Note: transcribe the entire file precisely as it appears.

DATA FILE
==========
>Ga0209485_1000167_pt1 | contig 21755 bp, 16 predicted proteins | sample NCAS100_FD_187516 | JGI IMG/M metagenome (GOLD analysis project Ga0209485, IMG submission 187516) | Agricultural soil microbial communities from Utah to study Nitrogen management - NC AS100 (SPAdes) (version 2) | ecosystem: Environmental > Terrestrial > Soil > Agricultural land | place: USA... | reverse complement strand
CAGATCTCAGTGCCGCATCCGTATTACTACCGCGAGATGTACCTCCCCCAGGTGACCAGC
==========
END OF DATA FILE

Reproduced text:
>Ga0209485_1000167_pt1 | contig 21755 bp, 16 predicted proteins | sample NCAS100_FD_187516 | JGI IMG/M metagenome (GOLD analysis project Ga0209485, IMG submission 187516) | Agricultural soil microbial communities from Utah to study Nitrogen management - NC AS100 (SPAdes) (version 2) | ecosystem: Environmental > Terrestrial > Soil > Agricultural land | place: USA... | reverse complement strand
CAGATCTCAGTGCCGCATCCGTATTACTACCGCGAGATGTACCTCCCCCAGGTGACCAGC